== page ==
Fascinating Read About Seemingly Forgotten History. Let’s face it, these days (and even when this elder Millenial was in school in the late 80s – early 2000s), American schools (at least, perhaps, outside the Southwest) barely even teach World War 1 itself – much less the other actions that were going on as America was trying to stay away from that war. I knew of exactly one story from the Punitive Expeditions before reading this book, and that was the story of George S Patton’s first ever motorized attack – one of the events early in his career that made him truly legendary. Here, Guinn does a truly remarkable job of setting the stage and scope of the entire situation, from its earliest beginnings (even repeatedly referencing when the Spanish first came to central America) through the fates of the key players he has spent the text explaining. If you’ve never heard of this last war on Continental US soil before, do yourself a favor and read this book. If you want to understand more context for a lot of the current simmering tensions along the US/ Mexico border… do yourself a favor and read this book. Yes, the actions themselves were now slightly over a century ago – but if you’re able to read at all, it means that it was in the time of no further from you than your great-great grandparents, and these actions still reverberate to this day in the lands and minds of those whose own great-great grandparents (or more recent) were actively involved here. Very “readable” narrative, never sounds overly “academic”, and well documented to boot. Very much recommended.
This week we’re looking at a a truly fascinating history of just how fragmented America has been seemingly from its very founding – including incidents just prior to the Civil War that would make even the most heated activists of today blanche in terror. This week we’re looking at Republic Of Wrath by James Morone.
Unfortunately I’m facing a form of “writer’s block” these days that is barely allowing me to write a Goodreads level review, so that is all I have to offer this week.
Excellent History Lesson. I’m a guy that prides myself in knowing more about American history than most. (Well, let’s be honest, my normal line is that I know more about most than most, and that generally holds true – even when people know far more than I do about a given topic.) Anyways… 😀 This book did a phenomenal job of bringing forth quite a bit of American history that even I wasn’t aware of, particularly in my acknowledged weak area between the War of 1812 and the Civil War. For example, despite how heated American political discourse feels at times over the last couple of years in particular, apparently there was a point in the lead-up to the Civil War where *Congressmen* routinely brought knives and guns *onto Capitol Hill*. Indeed, one line Morone quotes from a Congressman of the time is that those that didn’t bring a knife and a gun brought two guns! While the ending of the narrative, with Morone’s recommendations of how to fix where we find ourselves, is more “your mileage may vary” level, the lead up to that point is a solid look at American history, if hyper focused on the general premise that all conflict came from either race or immigration – which is a bit disingenuous at times, but the analysis here isn’t so flawed as to claim absolute exclusivity to the premise. Absolutely a must-read for Americans and really anyone wishing to understand how America has arrived at its current place in time. Very much recommended.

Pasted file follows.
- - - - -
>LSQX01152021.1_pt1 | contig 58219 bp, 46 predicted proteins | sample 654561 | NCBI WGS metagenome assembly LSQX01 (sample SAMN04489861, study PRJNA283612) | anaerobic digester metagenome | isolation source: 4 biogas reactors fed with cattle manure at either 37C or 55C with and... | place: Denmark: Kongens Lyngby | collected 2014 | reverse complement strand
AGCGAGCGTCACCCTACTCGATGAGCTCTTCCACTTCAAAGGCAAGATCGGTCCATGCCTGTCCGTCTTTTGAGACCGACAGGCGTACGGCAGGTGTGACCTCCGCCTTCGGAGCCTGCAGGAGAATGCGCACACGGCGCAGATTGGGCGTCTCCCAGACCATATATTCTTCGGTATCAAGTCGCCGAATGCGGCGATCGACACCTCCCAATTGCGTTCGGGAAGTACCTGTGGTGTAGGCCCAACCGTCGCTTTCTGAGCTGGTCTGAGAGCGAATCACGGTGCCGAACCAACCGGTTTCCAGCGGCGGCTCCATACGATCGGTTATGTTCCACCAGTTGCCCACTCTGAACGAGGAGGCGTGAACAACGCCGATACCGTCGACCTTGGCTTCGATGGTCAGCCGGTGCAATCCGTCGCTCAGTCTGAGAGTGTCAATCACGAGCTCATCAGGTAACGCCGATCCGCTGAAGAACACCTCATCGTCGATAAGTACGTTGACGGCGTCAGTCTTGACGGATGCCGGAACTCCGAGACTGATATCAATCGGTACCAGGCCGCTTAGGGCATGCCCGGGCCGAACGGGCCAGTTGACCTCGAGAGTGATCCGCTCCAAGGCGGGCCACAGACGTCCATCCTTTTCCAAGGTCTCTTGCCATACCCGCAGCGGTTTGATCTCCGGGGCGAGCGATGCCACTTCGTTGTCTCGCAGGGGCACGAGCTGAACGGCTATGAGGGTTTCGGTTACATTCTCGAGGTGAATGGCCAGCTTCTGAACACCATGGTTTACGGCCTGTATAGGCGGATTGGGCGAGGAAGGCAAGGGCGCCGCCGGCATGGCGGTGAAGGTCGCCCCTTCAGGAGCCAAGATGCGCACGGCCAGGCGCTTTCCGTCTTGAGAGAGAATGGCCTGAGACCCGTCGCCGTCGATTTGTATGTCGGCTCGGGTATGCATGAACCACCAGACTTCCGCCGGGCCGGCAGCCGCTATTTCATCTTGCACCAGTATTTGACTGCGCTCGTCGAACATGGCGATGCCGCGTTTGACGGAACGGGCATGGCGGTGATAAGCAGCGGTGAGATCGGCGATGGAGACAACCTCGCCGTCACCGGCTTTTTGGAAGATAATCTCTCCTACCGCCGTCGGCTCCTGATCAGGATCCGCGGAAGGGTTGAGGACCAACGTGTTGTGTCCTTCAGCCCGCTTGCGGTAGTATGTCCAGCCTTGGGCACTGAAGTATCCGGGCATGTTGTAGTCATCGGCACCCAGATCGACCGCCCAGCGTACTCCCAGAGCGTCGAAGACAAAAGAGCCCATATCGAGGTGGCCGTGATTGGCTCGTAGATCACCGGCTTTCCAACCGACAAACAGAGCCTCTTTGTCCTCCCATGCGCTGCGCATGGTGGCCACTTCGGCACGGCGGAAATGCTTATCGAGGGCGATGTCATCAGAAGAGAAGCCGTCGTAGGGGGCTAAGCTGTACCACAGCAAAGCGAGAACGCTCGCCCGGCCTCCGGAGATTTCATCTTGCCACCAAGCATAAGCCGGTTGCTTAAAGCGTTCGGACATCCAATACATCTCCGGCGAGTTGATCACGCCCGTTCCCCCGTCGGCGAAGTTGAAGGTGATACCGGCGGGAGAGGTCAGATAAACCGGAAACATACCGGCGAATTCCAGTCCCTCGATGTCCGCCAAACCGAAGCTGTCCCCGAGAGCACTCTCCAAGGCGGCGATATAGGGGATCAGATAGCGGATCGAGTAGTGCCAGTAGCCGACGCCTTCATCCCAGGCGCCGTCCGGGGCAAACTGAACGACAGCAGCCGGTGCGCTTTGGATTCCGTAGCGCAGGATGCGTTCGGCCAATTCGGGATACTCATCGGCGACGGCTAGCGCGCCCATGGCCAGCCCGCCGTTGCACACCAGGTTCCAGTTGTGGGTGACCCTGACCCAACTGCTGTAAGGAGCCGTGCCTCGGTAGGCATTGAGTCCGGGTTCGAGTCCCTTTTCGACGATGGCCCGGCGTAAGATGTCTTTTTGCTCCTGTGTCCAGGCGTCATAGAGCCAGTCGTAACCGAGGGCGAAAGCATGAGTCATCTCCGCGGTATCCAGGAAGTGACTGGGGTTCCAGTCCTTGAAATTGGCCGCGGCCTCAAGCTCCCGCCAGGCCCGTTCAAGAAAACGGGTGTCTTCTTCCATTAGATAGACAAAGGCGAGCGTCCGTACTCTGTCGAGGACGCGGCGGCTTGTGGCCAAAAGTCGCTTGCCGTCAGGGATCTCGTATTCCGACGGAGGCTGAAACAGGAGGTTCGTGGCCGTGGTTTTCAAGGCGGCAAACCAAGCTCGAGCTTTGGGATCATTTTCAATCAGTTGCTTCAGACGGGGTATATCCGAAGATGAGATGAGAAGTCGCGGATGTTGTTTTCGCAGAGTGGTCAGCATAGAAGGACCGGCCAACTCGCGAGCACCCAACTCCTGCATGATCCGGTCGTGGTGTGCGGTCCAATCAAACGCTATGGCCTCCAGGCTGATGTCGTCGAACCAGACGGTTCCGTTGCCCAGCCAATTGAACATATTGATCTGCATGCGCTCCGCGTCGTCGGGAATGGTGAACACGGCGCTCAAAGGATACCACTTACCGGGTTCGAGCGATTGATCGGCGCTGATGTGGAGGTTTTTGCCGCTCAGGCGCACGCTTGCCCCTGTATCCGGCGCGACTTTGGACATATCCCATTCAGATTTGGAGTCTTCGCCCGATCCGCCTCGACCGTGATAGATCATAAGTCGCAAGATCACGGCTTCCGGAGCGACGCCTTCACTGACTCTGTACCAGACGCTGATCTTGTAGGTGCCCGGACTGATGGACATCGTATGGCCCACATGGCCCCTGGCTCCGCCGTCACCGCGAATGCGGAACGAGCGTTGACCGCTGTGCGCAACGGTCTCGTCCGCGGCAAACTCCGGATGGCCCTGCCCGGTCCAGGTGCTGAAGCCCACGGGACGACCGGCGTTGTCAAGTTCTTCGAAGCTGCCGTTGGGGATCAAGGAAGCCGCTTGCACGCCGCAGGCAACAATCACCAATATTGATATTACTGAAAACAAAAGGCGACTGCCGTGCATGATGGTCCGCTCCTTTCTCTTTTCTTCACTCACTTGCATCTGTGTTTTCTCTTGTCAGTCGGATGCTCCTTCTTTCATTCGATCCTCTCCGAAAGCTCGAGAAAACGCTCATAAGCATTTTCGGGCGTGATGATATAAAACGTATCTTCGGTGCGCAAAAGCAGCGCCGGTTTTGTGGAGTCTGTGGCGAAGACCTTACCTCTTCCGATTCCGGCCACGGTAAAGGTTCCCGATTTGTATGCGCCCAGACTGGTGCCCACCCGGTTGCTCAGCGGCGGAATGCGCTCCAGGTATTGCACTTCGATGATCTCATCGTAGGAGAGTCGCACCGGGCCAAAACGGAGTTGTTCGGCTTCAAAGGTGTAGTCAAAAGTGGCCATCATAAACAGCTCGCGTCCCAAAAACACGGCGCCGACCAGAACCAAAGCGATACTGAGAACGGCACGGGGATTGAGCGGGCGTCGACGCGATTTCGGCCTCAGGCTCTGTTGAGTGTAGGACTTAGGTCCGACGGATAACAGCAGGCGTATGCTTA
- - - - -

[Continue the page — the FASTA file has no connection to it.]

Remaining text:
Interesting and Applicable. This is a truly remarkable work that traces the sociological and biological impetuses for and restrictions on migration at levels from the individual through the species. Shah does a superb job of combining history and science to make her case, and even impeaches at least a few organizations currently in the headlines along the way – even while clearly having no way of knowing that she was doing so, as the book was written before they became so prominent more recently. Spanning from the guy that developed the modern taxonomic system through late breaking issues with the Trump Presidency, Shah shows a true depth to her research and builds a largely compelling case. Very much recommended.
Very Similar to Michelle Alexander’s The New Jim Crow But Focusing On Immigration. This book directly references Alexander’s work at a couple of points and is told in a similar style and with similar strengths and weaknesses. Namely, it builds a well documented case, but uses more anecdotal “evidence” as its primary narrative structure. I rate it slightly above Alexander’s work because it doesn’t have quite as glaring a blindspot as that other work. Specifically, while Alexander’s work regarded race above all other factors, Das’ work here shows the truly wide scope of immigration control in the US, from its earliest days working as much against Europeans as anyone to its more modern incarnations targeting first Chinese and other Asians to the fairly ubiquitous in current regimes of pretty well everyone. By and large, how you feel about Alexander’s work will mirror how you feel about Das’, and that isn’t necessarily a bad thing for Das’ pocketbook since Alexander’s work is so often discussed and cited even so many years after publication. Recommended.